});
}
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Last step is to output the bucket public URL. So after successful execution, we will get the public URL on our terminal. We just need to copy and paste it on browser and we will be able to view our website.

// import required class to print the output
import { TerraformOutput } from 'cdktf';

// Output the bucket url to access the website
new TerraformOutput(this, 'website_endpoint', {
  value: `http://${bucket.websiteEndpoint}`
});
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So now, out script is ready, it's time to Synthesize TypeScript to Terraform Configuration.

Synthesize TypeScript to Terraform Configuration

Let's synthesize TypeScript to Terraform configuration by running cdktf synth. The command generates Terraform JSON configuration files in the cdktf.out directory.

$ cd deployment
$ cdktf synth
Generated Terraform code in the output directory: cdktf.out

$ tree cdktf.out
cdktf.out
└── cdk.tf.json
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Inspect the generated Terraform JSON file by examining cdktf.out/cdk.tf.json. It includes the Terraform configuration for the S3 and S3 bucket objects which looks like below.

"resource": {
    "aws_s3_bucket": {
      "typescriptaws_awss3bucket_D835B1D8": {
        "acl": "public-read",
        "bucket": "thakkaryash94-cdk-dev",
        "policy": "{\n        \"Version\": \"2012-10-17\",\n        \"Statement\": [\n          {\n            \"Sid\": \"PublicReadGetObject\",\n            \"Effect\": \"Allow\",\n            \"Principal\": \"*\",\n            \"Action\": [\n              \"s3:GetObject\"\n            ],\n            \"Resource\": [\n              \"arn:aws:s3:::thakkaryash94-cdk-dev/*\"\n            ]\n          }\n        ]\n      }",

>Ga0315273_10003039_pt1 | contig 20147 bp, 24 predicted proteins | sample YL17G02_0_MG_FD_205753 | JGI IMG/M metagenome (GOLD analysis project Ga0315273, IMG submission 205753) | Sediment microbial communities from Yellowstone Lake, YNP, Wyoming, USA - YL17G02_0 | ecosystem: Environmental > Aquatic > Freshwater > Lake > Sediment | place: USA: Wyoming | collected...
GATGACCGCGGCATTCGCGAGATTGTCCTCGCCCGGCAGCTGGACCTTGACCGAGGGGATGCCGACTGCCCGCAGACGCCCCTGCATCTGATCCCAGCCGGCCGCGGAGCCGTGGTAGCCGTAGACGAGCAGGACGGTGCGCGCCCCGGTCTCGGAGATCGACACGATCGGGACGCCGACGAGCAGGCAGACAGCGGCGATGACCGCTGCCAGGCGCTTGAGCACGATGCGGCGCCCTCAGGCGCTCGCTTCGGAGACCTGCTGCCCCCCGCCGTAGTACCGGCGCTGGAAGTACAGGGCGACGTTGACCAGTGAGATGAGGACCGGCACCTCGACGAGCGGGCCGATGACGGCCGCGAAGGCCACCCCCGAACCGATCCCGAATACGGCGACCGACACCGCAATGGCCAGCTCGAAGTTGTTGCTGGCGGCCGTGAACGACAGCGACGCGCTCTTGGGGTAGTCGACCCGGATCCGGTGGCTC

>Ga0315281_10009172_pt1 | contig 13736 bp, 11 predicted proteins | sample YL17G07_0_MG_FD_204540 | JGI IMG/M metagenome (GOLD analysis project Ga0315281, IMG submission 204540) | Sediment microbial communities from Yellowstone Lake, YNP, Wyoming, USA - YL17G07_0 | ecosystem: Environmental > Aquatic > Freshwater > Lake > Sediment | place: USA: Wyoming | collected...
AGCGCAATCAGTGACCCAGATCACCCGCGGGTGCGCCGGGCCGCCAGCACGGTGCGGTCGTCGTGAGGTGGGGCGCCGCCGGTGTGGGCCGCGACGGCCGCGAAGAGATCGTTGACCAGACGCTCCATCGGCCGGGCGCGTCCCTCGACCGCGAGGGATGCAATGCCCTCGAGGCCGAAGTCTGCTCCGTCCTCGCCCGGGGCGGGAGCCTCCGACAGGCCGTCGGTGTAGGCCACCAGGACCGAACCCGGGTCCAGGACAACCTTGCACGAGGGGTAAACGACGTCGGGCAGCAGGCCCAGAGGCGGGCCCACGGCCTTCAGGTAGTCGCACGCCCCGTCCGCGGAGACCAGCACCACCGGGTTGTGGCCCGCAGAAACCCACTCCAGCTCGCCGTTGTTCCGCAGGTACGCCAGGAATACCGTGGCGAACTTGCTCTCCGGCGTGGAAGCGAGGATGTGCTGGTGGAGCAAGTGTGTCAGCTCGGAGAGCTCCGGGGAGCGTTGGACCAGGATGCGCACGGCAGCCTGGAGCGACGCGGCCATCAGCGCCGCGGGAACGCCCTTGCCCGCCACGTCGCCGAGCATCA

"tags": {
          "Terraform": "true",
          "Environment": "dev"
        },
        "website": [
          {
            "index_document": "index.html",
            "error_document": "index.html"
          }
        ],
        "//": {
          "metadata": {
            "path": "typescript-aws/aws_s3_bucket",
            "uniqueId": "typescriptaws_awss3bucket_D835B1D8",
            "stackTrace": [
              "new TerraformElement (/Users/yash/github_workspace/typescript-aws/deployment/node_modules/cdktf/lib/terraform-element.js:10:19)",
              "new TerraformResource (/Users/yash/github_workspace/typescript-aws/deployment/node_modules/cdktf/lib/terraform-resource.js:9:9)",
              "new S3Bucket (/Users/yash/github_workspace/typescript-aws/deployment/.gen/providers/aws/s3-bucket.js:13:9)",
              "new MyStack (/Users/yash/github_workspace/typescript-aws/deployment/main.js:18:24)",
              "Object.<anonymous> (/Users/yash/github_workspace/typescript-aws/deployment/main.js:66:1)",
              "Module._compile (internal/modules/cjs/loader.js:1185:30)",
              "Object.Module._extensions..js (internal/modules/cjs/loader.js:1205:10)",
              "Module.load (internal/modules/cjs/loader.js:1034:32)",
              "Function.Module._load (internal/modules/cjs/loader.js:923:14)",
              "Function.executeUserEntryPoint [as runMain] (internal/modules/run_main.js:71:12)",
              "internal/main/run_main_module.js:17:47"
            ]
          }
        }
      }
    },
    "aws_s3_bucket_object": {
      "typescriptaws_awss3bucketobjectindexhtml_E7345193": {
        "bucket": "thakkaryash94-cdk-dev",
        "content_type": "text/html; charset=utf-8",
        "etag": "1596349930423",
        "key": "index.html",
        "source": "/Users/yash/github_workspace/typescript-aws/web/build/index.html",
        "depends_on": [
          "aws_s3_bucket.typescriptaws_awss3bucket_D835B1D8"